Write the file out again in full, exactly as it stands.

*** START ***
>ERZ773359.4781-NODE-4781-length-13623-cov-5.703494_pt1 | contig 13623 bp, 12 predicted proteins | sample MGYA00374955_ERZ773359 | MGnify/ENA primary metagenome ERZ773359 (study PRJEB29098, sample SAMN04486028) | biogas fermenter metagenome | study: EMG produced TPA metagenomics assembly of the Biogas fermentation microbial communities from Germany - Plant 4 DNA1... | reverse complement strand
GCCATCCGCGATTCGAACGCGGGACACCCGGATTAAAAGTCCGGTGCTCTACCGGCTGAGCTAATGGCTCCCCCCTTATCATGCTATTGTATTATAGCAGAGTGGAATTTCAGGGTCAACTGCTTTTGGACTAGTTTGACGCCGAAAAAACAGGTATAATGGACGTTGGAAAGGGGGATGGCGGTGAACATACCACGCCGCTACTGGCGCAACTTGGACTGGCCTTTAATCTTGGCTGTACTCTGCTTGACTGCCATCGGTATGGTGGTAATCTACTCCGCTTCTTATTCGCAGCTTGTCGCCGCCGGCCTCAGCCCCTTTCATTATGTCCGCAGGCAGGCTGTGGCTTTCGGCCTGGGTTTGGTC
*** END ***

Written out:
>ERZ773359.4781-NODE-4781-length-13623-cov-5.703494_pt1 | contig 13623 bp, 12 predicted proteins | sample MGYA00374955_ERZ773359 | MGnify/ENA primary metagenome ERZ773359 (study PRJEB29098, sample SAMN04486028) | biogas fermenter metagenome | study: EMG produced TPA metagenomics assembly of the Biogas fermentation microbial communities from Germany - Plant 4 DNA1... | reverse complement strand
GCCATCCGCGATTCGAACGCGGGACACCCGGATTAAAAGTCCGGTGCTCTACCGGCTGAGCTAATGGCTCCCCCCTTATCATGCTATTGTATTATAGCAGAGTGGAATTTCAGGGTCAACTGCTTTTGGACTAGTTTGACGCCGAAAAAACAGGTATAATGGACGTTGGAAAGGGGGATGGCGGTGAACATACCACGCCGCTACTGGCGCAACTTGGACTGGCCTTTAATCTTGGCTGTACTCTGCTTGACTGCCATCGGTATGGTGGTAATCTACTCCGCTTCTTATTCGCAGCTTGTCGCCGCCGGCCTCAGCCCCTTTCATTATGTCCGCAGGCAGGCTGTGGCTTTCGGCCTGGGTTTGGTC